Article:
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Wednesday, September 30, 2009

Bill Gross' bet on "the New Normal"

Bill Gross is buying long-term government treasuries and he expects slower growth and low interest rate in coming years (source: Bloomberg).




Bill Gross, who runs the world's biggest bond fund at Pacific Investment Management Co., said he's been buying longer maturity Treasuries in recent weeks as protection against deflation.



"There has been significant flattening on the long end of the curve," Gross said in an interview from Newport Beach, California, with Bloomberg Radio. "This reflects the re- emergence of deflationary fears. The U.S. is at the center of de-levering as opposed to accelerating growth."

Gross had said during the midst of the credit crunch that Treasuries offered little value as investors seeking a refuge from turmoil in global financial markets drove yields to record lows in December. He boosted the $177.5 billion Total Return Fund's investment in government-related bonds to 44 percent of assets, the most since August 2004, from 25 percent in July, according data released earlier this month on Pimco's Web site. The fund cut mortgage debt to 38 percent from 47 percent.

"We've exchanged our mortgages for the government's check" as the Federal Reserve winds down purchases of agency debt, Gross said today. "Mortgages are expensive compared to Treasuries and other vehicles."

Fed policy makers last week committed to complete their $1.45 trillion in purchases of mortgage securities and extended the end of the program to March from December.

Policy Reversal

Pimco's Total Return Fund handed investors a 17.85 percent gain in the past year, beating 94 percent of its peers, according to data compiled by Bloomberg. The one-month return is 1.94 percent, outpacing 57 percent of its competitors. Pimco is a unit of Munich-based insurer Allianz SE.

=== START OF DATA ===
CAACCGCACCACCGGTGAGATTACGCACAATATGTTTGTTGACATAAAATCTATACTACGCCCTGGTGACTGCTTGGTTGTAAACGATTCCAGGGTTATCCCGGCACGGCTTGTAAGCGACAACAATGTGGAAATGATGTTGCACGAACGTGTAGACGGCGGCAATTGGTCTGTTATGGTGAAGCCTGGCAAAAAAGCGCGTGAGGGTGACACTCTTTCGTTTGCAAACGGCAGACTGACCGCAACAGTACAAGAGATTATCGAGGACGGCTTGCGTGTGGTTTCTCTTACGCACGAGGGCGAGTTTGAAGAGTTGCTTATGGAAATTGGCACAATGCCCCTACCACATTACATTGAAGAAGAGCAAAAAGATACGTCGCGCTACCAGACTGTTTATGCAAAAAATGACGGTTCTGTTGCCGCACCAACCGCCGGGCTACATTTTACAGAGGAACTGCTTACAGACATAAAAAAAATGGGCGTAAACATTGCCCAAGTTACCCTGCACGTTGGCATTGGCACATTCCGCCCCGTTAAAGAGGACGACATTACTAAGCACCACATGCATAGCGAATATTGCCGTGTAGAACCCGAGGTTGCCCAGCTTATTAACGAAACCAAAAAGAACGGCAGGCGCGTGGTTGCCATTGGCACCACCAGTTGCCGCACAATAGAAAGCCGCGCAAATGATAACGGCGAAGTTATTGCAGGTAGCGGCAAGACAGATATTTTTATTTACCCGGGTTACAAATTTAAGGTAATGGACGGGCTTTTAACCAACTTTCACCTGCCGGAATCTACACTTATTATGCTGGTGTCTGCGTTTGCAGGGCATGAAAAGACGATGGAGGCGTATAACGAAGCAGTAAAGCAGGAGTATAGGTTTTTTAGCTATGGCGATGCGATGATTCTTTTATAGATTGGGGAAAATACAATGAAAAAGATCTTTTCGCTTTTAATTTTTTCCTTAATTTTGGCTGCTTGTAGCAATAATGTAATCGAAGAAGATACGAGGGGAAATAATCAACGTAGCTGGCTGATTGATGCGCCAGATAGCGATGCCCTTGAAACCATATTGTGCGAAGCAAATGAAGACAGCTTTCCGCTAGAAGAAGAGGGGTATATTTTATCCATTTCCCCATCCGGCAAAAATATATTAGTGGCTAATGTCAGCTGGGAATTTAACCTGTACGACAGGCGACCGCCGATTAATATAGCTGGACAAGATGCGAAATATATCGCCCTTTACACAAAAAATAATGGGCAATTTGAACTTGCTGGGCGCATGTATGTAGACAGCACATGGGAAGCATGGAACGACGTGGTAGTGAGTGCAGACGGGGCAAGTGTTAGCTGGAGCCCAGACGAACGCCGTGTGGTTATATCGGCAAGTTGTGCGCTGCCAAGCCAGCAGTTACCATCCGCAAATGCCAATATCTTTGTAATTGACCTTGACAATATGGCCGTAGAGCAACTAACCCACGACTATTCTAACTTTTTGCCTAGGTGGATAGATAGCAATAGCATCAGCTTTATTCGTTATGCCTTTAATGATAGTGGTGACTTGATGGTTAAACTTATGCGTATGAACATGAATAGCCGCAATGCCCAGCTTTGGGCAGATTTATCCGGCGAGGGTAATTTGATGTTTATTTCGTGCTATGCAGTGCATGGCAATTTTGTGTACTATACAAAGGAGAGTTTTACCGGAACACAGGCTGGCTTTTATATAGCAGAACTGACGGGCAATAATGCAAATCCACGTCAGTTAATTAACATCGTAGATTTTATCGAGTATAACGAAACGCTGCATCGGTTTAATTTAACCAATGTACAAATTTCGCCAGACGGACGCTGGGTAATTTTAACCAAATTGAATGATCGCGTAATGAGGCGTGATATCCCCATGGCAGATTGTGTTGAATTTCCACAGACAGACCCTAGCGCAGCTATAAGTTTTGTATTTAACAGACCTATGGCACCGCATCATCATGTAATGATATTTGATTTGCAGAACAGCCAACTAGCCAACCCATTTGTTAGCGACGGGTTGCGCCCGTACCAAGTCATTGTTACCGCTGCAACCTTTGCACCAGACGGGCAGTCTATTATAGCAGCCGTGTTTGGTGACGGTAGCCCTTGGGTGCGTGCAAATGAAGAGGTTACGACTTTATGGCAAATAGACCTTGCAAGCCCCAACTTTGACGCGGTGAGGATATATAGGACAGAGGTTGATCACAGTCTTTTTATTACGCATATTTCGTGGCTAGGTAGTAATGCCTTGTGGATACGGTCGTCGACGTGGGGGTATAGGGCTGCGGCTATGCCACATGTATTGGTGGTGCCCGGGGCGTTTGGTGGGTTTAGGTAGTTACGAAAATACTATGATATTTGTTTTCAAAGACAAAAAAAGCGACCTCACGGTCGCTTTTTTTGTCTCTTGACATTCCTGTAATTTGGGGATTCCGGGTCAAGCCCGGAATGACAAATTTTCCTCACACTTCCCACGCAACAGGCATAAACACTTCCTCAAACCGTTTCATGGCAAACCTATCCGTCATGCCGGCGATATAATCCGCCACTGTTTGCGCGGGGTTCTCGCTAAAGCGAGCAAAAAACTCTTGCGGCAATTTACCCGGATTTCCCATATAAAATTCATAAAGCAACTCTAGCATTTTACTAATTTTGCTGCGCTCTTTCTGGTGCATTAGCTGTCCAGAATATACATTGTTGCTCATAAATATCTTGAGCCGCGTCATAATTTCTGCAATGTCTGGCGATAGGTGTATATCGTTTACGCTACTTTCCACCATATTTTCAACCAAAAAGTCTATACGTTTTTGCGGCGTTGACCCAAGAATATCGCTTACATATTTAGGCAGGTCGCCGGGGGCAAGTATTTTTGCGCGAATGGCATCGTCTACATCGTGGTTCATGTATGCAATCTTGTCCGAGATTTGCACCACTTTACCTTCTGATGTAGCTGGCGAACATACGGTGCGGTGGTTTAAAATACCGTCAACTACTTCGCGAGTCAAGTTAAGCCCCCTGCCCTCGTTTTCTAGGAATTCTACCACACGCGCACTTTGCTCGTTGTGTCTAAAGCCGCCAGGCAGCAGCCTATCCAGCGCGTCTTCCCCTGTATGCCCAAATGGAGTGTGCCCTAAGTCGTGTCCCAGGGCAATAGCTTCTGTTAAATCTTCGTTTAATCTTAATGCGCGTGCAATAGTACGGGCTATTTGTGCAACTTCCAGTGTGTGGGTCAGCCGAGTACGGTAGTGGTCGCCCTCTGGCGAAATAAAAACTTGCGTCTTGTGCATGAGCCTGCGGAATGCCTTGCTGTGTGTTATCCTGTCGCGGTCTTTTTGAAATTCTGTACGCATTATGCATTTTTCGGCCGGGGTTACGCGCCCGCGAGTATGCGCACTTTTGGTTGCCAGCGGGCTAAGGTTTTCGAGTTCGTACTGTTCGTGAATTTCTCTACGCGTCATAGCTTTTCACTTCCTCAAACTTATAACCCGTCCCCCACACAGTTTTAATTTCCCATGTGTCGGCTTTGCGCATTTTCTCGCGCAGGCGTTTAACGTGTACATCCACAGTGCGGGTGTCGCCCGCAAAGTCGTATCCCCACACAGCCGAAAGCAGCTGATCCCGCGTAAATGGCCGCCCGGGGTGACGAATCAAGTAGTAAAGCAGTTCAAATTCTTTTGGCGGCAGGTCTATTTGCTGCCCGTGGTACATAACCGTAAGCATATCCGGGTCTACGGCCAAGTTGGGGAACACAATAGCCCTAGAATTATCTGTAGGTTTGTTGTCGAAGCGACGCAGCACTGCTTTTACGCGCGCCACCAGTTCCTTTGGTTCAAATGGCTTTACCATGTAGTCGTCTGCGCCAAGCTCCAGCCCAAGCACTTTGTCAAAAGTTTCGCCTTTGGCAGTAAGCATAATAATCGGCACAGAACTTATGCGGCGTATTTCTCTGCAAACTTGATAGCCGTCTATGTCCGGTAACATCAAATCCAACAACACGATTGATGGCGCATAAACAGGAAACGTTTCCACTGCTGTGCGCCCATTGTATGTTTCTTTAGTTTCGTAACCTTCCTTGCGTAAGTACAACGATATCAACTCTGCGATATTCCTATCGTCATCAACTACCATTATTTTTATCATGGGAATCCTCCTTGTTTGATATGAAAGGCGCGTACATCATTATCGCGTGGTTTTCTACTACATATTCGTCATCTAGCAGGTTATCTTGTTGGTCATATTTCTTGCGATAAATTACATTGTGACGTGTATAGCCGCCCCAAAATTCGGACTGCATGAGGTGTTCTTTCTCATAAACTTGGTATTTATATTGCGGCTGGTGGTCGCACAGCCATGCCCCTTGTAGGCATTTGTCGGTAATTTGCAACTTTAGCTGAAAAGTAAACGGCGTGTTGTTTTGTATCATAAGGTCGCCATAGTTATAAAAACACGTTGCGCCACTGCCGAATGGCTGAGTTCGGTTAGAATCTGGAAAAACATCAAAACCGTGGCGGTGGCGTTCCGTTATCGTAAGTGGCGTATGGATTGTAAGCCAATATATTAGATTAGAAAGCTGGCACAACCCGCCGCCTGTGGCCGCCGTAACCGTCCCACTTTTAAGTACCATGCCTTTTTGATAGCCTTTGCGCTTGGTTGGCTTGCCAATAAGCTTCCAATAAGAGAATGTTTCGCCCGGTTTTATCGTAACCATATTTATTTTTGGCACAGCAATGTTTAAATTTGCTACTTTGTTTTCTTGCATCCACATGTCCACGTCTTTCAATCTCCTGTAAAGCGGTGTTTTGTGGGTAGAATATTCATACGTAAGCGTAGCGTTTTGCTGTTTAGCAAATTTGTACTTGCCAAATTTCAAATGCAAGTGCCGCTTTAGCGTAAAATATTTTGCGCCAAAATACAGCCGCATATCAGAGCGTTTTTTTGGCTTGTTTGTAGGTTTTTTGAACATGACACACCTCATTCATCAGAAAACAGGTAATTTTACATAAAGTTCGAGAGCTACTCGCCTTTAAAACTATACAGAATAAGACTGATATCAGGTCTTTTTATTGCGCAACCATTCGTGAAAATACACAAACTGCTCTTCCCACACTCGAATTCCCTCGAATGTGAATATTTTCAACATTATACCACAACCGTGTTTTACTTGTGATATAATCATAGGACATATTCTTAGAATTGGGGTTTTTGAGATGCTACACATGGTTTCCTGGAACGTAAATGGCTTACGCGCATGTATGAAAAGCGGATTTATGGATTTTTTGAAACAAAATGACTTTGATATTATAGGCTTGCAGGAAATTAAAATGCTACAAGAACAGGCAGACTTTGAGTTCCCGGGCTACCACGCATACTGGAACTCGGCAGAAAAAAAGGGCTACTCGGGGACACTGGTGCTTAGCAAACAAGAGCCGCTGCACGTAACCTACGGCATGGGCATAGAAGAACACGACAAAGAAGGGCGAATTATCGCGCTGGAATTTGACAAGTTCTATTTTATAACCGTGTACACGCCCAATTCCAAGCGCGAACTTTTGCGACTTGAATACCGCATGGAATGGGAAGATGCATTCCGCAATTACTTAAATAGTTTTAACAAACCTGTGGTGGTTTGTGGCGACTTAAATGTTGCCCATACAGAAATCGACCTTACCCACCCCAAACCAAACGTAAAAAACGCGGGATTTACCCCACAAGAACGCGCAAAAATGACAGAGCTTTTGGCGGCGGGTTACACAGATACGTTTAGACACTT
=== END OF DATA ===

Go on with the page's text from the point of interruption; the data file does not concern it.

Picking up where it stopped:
Pimco in July reversed a policy to steer clear of U.S. debt when it said it would buy five- to 10-year Treasury securities.

"With Treasury yields near the top of our expected range, Pimco plans to overweight duration and take exposure to the five- to 10-year portion of the yield curve," the firm said July 20 in a report on its Web site.

On that day, the yield on the 10-year note touched an intra-day high of 3.72 percent and a low of 3.57 percent. The note yielded 3.29 percent at 10:36 a.m. today in New York.

Gross said intermediate- to long-term bonds will perform well as long as policy rates and inflation remain low, after minutes of the Federal Open Market Committee's Aug. 11-12 meeting was released on Sept. 2.

'New Normal'

Officials at Pimco have forecast a "new normal" in the global economy that will include heightened government regulation, lower consumption and slower growth. The economy will likely expand at a 2 percent to 3 percent rate going forward, Gross said.

The world's largest economy shrank at a 1.2 percent annual rate from April to June, more than the originally reported 1 percent contraction, according to a Bloomberg News survey before the Commerce Department's Sept. 30 report. The jobless rate climbed to 9.8 percent this month, from 9.7 percent in August, according to a separate Bloomberg survey before the Labor Department reports figures on Oct. 2.